Jeppe Zeeberg: It's The Most Basic Thing You Can Do On A Boat
On his first release under his own name, young Danish pianist and composer Jeppe Zeeberg invigorates the jazz trio tradition with verve, imagination, and, as per its title, humour. A heady blend of through composition and free improvisation, It's The Most Basic Thing You Can Do On A Boat falls within the avant-garde jazz tradition but is a whole lot more accessible and fun than such a label might imply. The first thing worth noting is that Zeeberg, a member of the groups Dødens Garderobe and Bird Alert and a recent recipient of the prestigious Léone Sonning Music Award Scholarship, departs from the standard trio tradition by—shades of Ornette Coleman's Prime Time—situating his piano at the center of an expanded trio setup featuring two double bassists (Casper Nyvang Rask and Adam Pultz Melbye) and two drummers (Håkon Berre and Rune Lohse). And though the press release's claim that “(t)he entire album does not feature a single regular solo” isn't entirely true, it is accurate to say that Zeeberg's music overturns the standard theme-solos-theme structure associated with traditional jazz in favour of a high-wire and free-spirited approach.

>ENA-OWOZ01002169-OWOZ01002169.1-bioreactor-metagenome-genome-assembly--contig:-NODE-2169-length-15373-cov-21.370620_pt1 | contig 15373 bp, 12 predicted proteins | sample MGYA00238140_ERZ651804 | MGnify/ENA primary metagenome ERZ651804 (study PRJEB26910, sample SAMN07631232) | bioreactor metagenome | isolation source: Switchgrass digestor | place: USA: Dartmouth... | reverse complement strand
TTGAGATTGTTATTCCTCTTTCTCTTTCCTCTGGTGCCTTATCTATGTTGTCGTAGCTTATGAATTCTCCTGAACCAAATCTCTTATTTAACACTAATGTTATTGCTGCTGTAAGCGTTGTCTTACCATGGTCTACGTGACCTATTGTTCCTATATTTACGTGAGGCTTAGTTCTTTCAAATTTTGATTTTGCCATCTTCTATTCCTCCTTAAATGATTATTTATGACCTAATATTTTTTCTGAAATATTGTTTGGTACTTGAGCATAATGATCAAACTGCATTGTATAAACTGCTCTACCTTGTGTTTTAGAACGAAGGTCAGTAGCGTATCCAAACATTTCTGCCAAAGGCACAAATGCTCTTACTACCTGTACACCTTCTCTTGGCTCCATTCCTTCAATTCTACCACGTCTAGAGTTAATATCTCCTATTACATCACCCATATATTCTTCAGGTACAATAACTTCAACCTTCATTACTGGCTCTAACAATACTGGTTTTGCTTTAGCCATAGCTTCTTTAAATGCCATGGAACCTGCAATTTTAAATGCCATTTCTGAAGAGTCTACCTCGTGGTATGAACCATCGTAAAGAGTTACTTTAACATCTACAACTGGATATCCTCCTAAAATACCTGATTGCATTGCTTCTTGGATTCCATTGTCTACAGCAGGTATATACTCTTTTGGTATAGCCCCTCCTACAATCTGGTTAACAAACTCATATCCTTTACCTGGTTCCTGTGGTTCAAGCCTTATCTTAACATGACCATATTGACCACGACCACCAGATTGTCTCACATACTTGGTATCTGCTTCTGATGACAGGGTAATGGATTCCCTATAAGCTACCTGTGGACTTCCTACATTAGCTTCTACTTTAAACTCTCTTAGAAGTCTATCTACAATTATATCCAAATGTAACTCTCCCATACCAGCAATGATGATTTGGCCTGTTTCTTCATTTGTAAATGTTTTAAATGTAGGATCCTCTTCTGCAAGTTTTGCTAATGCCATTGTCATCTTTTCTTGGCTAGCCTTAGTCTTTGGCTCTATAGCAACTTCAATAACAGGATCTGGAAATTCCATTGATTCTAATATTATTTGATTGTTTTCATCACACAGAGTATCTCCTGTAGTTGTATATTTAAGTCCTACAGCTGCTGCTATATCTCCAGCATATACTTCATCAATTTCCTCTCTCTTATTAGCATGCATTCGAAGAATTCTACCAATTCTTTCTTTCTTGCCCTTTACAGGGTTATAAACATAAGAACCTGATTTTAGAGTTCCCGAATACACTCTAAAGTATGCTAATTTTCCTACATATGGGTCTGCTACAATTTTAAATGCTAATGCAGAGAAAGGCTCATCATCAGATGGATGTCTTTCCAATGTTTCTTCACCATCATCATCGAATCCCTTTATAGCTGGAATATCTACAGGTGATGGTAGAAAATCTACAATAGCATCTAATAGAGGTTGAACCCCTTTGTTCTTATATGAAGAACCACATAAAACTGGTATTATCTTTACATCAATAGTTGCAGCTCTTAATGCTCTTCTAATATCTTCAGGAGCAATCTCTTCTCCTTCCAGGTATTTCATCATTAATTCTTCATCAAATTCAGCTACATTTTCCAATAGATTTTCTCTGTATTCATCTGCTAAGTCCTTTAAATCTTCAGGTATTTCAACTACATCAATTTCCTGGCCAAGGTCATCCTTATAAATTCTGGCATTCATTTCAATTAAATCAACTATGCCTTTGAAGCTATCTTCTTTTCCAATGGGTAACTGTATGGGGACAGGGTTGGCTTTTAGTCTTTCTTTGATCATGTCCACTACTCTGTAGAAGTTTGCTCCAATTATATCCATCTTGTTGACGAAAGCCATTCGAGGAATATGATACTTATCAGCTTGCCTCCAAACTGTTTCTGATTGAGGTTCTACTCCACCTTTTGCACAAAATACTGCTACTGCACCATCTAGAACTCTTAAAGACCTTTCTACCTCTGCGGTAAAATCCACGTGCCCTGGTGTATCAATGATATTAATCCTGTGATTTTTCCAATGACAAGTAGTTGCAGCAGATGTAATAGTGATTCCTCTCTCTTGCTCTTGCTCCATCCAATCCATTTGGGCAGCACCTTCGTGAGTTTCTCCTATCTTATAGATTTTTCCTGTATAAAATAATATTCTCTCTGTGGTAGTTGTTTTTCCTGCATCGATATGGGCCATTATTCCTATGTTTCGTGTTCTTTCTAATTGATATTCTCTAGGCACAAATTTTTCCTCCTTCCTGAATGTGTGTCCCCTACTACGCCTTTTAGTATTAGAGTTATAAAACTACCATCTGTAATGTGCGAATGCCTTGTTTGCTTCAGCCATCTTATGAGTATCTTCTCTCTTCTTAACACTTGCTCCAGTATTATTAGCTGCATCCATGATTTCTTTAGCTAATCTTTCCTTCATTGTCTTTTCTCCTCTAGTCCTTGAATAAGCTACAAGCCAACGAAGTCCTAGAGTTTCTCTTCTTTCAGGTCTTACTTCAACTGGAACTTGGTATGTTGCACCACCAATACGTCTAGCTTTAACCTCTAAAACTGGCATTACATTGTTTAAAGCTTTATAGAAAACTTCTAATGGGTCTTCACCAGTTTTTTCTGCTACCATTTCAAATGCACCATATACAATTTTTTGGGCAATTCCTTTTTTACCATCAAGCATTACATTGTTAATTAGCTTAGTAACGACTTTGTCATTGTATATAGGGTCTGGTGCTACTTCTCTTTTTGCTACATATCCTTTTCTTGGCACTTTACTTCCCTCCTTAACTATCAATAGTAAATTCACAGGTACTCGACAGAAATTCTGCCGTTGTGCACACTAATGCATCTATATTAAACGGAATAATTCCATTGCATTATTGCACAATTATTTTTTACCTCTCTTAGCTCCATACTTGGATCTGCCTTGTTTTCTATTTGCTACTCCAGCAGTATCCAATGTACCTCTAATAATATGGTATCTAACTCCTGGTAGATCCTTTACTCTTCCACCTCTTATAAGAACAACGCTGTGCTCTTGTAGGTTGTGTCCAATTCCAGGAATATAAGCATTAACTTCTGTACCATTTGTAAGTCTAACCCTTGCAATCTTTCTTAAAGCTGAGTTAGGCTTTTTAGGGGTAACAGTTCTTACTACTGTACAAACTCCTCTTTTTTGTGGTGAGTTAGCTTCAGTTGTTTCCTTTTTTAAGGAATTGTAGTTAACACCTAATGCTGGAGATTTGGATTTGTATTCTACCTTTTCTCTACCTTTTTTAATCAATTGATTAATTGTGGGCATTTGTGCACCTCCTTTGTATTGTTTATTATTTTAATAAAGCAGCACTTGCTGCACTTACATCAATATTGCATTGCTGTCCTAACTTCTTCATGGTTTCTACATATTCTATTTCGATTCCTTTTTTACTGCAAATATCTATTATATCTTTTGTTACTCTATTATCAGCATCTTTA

The outfit's Prime Time-like attack is heard in its clearest form on the opening cut “Excursions,” where the drummers and bassists barrel forth until Zeeberg stops them with an abrupt flourish. The pianist exercises his imaginative chops on the piece, too, when those momentary halts are followed by brief piano and bass interjections before the stampede resumes. It's in turn arrested by an explorative improv-styled episode, the music slowly swelling in activity and growing increasingly chaotic, until a Chinese cymbal strike announces the onset of “The Best Chinese Food Eat In or Take Out,” a comparatively traditional workout whose polyrhythmic, rumba-like swing is peppered with percussive detail and a memorable piano theme. A walking bass line offers one sign of the tune's adherence to tradition, but the track's otherwise as freewheeling as traditional jazz gets. With Zeeberg's hammering chords augmented by his colleagues' volcanic attack, the aptly named “Potentially Hazardous Objects” careens violently, the players boldly flinging themselves into an uncompromising and unrelenting free jazz maelstrom, before the rollicking vignette “For Joseph Byrd” brings the side to a speedy close.Zeeberg's audacity as a composer rears its head conspicuously on side two's title track when, cued by the drummer, the musicians, who seem to be operating at different tempi, lurch forward, slowly gaining speed, until additional cues—a bass pluck and piano sprinkle—signal the resumption of collective movement. In a move that recalls “Excursions,” the music breaks down, splintering into an improv sequence that sees Zeeberg flirting with the piano's innards and one of the others sawing wood, by the sound of it. The penultimate piece, “A Regular Guy,” spotlights the shape-shifting character of Zeeberg's music, which never stays in one spot for very long yet somehow manages to advance to the next place—which, in this case, includes old-time stride and ragtime episodes—surreptitiously. At such moments, Zeeberg sounds like the rare player who might cite Scott Joplin and Fats Waller as influences as much as Cecil Taylor. In the final analysis, the press release is correct in claiming that “Zeeberg composes using the notion that all genres may be combined as long as they are held together by a strong personal style.” Without question, It's The Most Basic Thing You Can Do On A Boat provides a compelling argument for Zeeberg as a jazz stylist guided by a very personal vision.